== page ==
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Fig 1. PRISMA-NMA diagram.

We searched the MEDLINE and EMBASE, the Cochrane Central Register of Controlled Trials, and the ClinicalTrials.gov registry for articles published through March 2016 (S1 Table). The OADs targeted in our comparison were metformin, sulfonylureas, thiazolidinedione (TZD), dipeptidyl peptidase 4 (DPP4) inhibitors, sodium glucose cotransporter 2 (SGLT2) inhibitors, alpha-glucosidase inhibitors, and meglitinide. *When searching the ClinicalTrials.gov registry, we did not use the outcome keywords. As a result, we reviewed all registered clinical trials including unpublished reports about OADs that met our comparison criteria. We included not only pre-specified cardiovascular outcome but also cardiovascular events reported as severe adverse events (SAEs).

https://doi.org/10.1371/journal.pone.0177646.g001

The mean age was 54–73 years in each study. Baseline HbA1c levels were 7.2–8.9%, and the duration from diabetes diagnosis ranged from naïve to a mean of 18 years. Participants were diverse in terms of race—including white, Asian, and multi-race. The assessment of the risk of bias is presented in S3 Table and S1 Fig. Overall, 30–40% of publications provided details about randomization and allocation concealment procedures. Three trials were open-label RCTs.

All-cause mortality

The analysis of all-cause mortality risk included data from 73 RCTs reporting 3,434 (3.4%) deaths in 101,183 patients. Fig 2 shows the network plot of eligible comparisons. The results of pairwise and network meta-analyses for all-cause mortality are summarized in Fig 3. In the pairwise meta-analysis, SGLT2 inhibitor use was associated with a lower risk of all-cause mortality compared with placebo, based on data from 14,518 patients in 14 studies (RR, 0.72; 95% CI, 0.61–0.85; I2 = 0.0%). There were no significant differences between other OADs and placebo. In the network meta-analysis, only SGLT2 inhibitor use was associated with reduced all-cause mortality, compared with placebo (RR, 0.68; 95% CrI, 0.57–0.80). Within the active OADs, SGLT2 inhibitor use was associated with a lower risk of mortality, compared with sulfonylureas, TZD, and DPP4 inhibitors (RR, 0.63; 95% CrI, 0.46–0.87; RR, 0.71; 95% CrI, 0.55–0.90; and RR, 0.65; 95% CrI, 0.54–0.78, respectively). There were no significant differences between the other OADs and placebo.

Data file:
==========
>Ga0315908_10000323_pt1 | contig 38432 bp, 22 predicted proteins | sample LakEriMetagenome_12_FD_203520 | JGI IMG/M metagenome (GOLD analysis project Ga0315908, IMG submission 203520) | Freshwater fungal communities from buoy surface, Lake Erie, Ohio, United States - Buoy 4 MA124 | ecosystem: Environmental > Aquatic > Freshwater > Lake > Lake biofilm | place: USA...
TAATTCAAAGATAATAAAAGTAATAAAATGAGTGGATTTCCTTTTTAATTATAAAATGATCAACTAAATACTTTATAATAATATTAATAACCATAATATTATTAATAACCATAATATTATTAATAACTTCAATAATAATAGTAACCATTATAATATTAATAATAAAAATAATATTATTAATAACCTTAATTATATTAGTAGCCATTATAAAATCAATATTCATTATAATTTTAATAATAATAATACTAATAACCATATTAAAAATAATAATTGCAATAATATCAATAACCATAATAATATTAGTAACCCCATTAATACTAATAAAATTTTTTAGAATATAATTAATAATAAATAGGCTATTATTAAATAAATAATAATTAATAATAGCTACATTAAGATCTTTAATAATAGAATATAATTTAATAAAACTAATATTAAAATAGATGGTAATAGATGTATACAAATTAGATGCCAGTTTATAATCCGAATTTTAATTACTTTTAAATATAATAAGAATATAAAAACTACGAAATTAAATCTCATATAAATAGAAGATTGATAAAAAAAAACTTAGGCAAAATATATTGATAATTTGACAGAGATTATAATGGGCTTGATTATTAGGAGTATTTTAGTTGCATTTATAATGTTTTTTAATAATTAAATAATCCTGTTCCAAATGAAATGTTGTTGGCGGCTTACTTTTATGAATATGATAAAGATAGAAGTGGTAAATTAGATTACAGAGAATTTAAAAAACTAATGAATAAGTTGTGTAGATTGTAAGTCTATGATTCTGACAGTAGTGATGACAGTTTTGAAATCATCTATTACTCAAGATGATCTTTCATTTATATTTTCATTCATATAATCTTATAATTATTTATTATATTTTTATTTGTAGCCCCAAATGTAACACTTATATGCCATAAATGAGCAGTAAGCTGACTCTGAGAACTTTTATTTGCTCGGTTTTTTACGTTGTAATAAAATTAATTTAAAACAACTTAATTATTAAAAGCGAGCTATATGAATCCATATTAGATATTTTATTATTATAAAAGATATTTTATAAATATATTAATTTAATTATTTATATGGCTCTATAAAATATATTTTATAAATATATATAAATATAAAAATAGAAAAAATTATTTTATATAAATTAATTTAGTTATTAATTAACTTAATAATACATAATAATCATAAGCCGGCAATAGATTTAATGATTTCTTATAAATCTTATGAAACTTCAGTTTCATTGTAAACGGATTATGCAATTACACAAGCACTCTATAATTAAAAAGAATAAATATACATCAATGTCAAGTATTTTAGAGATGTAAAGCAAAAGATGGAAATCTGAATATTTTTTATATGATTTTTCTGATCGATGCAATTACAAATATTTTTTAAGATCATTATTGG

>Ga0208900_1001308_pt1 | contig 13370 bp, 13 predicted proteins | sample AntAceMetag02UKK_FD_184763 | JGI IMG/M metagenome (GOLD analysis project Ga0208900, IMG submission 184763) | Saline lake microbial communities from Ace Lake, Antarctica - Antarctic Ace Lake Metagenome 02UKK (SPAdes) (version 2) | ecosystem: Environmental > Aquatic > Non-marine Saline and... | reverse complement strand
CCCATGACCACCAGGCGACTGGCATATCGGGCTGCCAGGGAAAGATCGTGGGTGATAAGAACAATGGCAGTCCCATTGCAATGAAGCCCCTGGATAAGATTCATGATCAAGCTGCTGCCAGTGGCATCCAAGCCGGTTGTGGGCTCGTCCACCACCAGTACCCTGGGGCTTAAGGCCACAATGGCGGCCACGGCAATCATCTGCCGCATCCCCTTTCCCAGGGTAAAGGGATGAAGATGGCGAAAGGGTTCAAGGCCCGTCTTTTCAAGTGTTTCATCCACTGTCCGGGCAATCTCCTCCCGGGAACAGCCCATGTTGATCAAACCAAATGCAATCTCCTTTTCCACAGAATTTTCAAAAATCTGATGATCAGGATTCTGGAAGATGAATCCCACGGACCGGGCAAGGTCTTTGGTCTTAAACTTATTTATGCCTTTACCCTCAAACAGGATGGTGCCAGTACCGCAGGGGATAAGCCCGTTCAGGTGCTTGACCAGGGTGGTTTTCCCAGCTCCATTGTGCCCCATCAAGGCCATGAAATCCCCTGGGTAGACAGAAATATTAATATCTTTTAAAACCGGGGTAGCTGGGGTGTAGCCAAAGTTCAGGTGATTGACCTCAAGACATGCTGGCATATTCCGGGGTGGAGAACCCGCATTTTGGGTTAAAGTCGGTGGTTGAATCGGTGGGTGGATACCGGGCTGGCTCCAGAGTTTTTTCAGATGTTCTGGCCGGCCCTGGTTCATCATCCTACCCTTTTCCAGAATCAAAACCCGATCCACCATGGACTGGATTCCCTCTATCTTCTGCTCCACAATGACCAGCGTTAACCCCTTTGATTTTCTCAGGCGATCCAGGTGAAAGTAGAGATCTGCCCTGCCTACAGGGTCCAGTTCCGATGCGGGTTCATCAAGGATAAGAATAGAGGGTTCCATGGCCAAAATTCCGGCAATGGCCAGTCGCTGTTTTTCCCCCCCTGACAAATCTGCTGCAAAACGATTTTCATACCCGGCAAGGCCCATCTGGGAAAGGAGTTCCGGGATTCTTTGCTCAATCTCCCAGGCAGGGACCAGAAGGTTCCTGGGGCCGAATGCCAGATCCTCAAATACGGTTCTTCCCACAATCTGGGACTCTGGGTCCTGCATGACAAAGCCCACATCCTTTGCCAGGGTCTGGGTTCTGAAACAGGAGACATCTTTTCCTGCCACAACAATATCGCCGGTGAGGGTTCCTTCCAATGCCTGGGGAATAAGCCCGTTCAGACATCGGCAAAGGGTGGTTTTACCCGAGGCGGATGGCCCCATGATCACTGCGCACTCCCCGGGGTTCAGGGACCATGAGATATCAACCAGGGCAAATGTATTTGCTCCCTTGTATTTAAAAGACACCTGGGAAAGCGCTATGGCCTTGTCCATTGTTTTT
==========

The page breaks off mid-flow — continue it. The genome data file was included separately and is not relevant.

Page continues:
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Fig 2. Network of oral antidiabetic drugs comparison of all-cause mortality for the network meta-analysis.

Each circle node represents a drug included in the analysis and the size of circle is proportional to the number of patients randomly assigned to the drug. Each line corresponds to direct comparison between drugs and the width of line is proportional to the number of trials comparing each pair of treatments. TZD: thiazolidinedione. DPP4: dipeptidyl peptidase-4. SGLT2: sodium glucose cotransporter-2.

https://doi.org/10.1371/journal.pone.0177646.g002

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Fig 3. Network and pairwise meta-analyses for all-cause mortality of oral antidiabetic drugs.

Traditional pairwise (upper right side) and network (lower left side) meta-analytic results are depicted for the all-cause mortality. Outcome of meta-analysis is expressed as relative risks (RRs) (95% confidence intervals) in the case of pairwise meta-analysis and (95% credible intervals) in the case of network meta-analysis. For the pairwise meta-analysis, RRs of less than 1 indicate that the drug located in the column is safer. For the network meta-analysis, RRs of less than 1 indicate that the drug located in the row is safer. Bold results indicate statistical significance. The analyses of all-cause mortality risk included data from 73 RCTs but the sum of total studies is 75 because two trials split in four. One is A Diabetes Outcome Progression Trial (ADOPT) [29], three-arm (metformin, glyburide, and rosiglitazone) study, which split in three. The other is Rosiglitazone Evaluated for Cardiovascular Outcomes and regulation of Glycaemia in Diabetes (RECORD) [31] which split in two after searching reports as separated by metformin or sulfonylurea at ClinicalTrials.gov website. TZD: thiazolidinedione. DPP4: dipeptidyl peptidase-4. SGLT2: sodium glucose cotransporter-2.

https://doi.org/10.1371/journal.pone.0177646.g003